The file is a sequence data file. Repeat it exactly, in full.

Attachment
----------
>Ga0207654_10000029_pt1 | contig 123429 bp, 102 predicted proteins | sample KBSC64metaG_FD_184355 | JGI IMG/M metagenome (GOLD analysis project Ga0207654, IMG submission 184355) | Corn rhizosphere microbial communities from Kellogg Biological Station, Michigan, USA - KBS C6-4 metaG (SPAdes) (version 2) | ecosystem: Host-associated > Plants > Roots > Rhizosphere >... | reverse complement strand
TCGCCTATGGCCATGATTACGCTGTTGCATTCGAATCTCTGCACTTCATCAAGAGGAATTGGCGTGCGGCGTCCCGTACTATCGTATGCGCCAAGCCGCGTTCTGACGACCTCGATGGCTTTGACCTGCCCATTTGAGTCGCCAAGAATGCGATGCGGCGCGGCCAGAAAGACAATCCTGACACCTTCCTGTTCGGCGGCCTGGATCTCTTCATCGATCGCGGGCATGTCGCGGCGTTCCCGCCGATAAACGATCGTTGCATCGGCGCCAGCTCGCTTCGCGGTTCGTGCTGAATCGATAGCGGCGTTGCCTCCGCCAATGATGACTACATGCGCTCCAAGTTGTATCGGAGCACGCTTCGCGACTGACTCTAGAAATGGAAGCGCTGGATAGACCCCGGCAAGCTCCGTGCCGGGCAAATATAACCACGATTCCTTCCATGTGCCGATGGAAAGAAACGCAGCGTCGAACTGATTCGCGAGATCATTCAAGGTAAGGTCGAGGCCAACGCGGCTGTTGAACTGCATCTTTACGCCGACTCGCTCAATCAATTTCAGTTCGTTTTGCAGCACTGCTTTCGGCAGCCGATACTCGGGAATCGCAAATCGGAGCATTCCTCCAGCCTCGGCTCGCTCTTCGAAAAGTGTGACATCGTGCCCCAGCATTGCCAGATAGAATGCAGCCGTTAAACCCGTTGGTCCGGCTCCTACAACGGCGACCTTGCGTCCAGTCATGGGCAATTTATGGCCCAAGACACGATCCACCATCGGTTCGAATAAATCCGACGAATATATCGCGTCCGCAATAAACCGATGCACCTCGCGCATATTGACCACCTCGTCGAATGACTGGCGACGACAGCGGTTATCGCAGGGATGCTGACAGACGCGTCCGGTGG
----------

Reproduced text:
>Ga0207654_10000029_pt1 | contig 123429 bp, 102 predicted proteins | sample KBSC64metaG_FD_184355 | JGI IMG/M metagenome (GOLD analysis project Ga0207654, IMG submission 184355) | Corn rhizosphere microbial communities from Kellogg Biological Station, Michigan, USA - KBS C6-4 metaG (SPAdes) (version 2) | ecosystem: Host-associated > Plants > Roots > Rhizosphere >... | reverse complement strand
TCGCCTATGGCCATGATTACGCTGTTGCATTCGAATCTCTGCACTTCATCAAGAGGAATTGGCGTGCGGCGTCCCGTACTATCGTATGCGCCAAGCCGCGTTCTGACGACCTCGATGGCTTTGACCTGCCCATTTGAGTCGCCAAGAATGCGATGCGGCGCGGCCAGAAAGACAATCCTGACACCTTCCTGTTCGGCGGCCTGGATCTCTTCATCGATCGCGGGCATGTCGCGGCGTTCCCGCCGATAAACGATCGTTGCATCGGCGCCAGCTCGCTTCGCGGTTCGTGCTGAATCGATAGCGGCGTTGCCTCCGCCAATGATGACTACATGCGCTCCAAGTTGTATCGGAGCACGCTTCGCGACTGACTCTAGAAATGGAAGCGCTGGATAGACCCCGGCAAGCTCCGTGCCGGGCAAATATAACCACGATTCCTTCCATGTGCCGATGGAAAGAAACGCAGCGTCGAACTGATTCGCGAGATCATTCAAGGTAAGGTCGAGGCCAACGCGGCTGTTGAACTGCATCTTTACGCCGACTCGCTCAATCAATTTCAGTTCGTTTTGCAGCACTGCTTTCGGCAGCCGATACTCGGGAATCGCAAATCGGAGCATTCCTCCAGCCTCGGCTCGCTCTTCGAAAAGTGTGACATCGTGCCCCAGCATTGCCAGATAGAATGCAGCCGTTAAACCCGTTGGTCCGGCTCCTACAACGGCGACCTTGCGTCCAGTCATGGGCAATTTATGGCCCAAGACACGATCCACCATCGGTTCGAATAAATCCGACGAATATATCGCGTCCGCAATAAACCGATGCACCTCGCGCATATTGACCACCTCGTCGAATGACTGGCGACGACAGCGGTTATCGCAGGGATGCTGACAGACGCGTCCGGTGG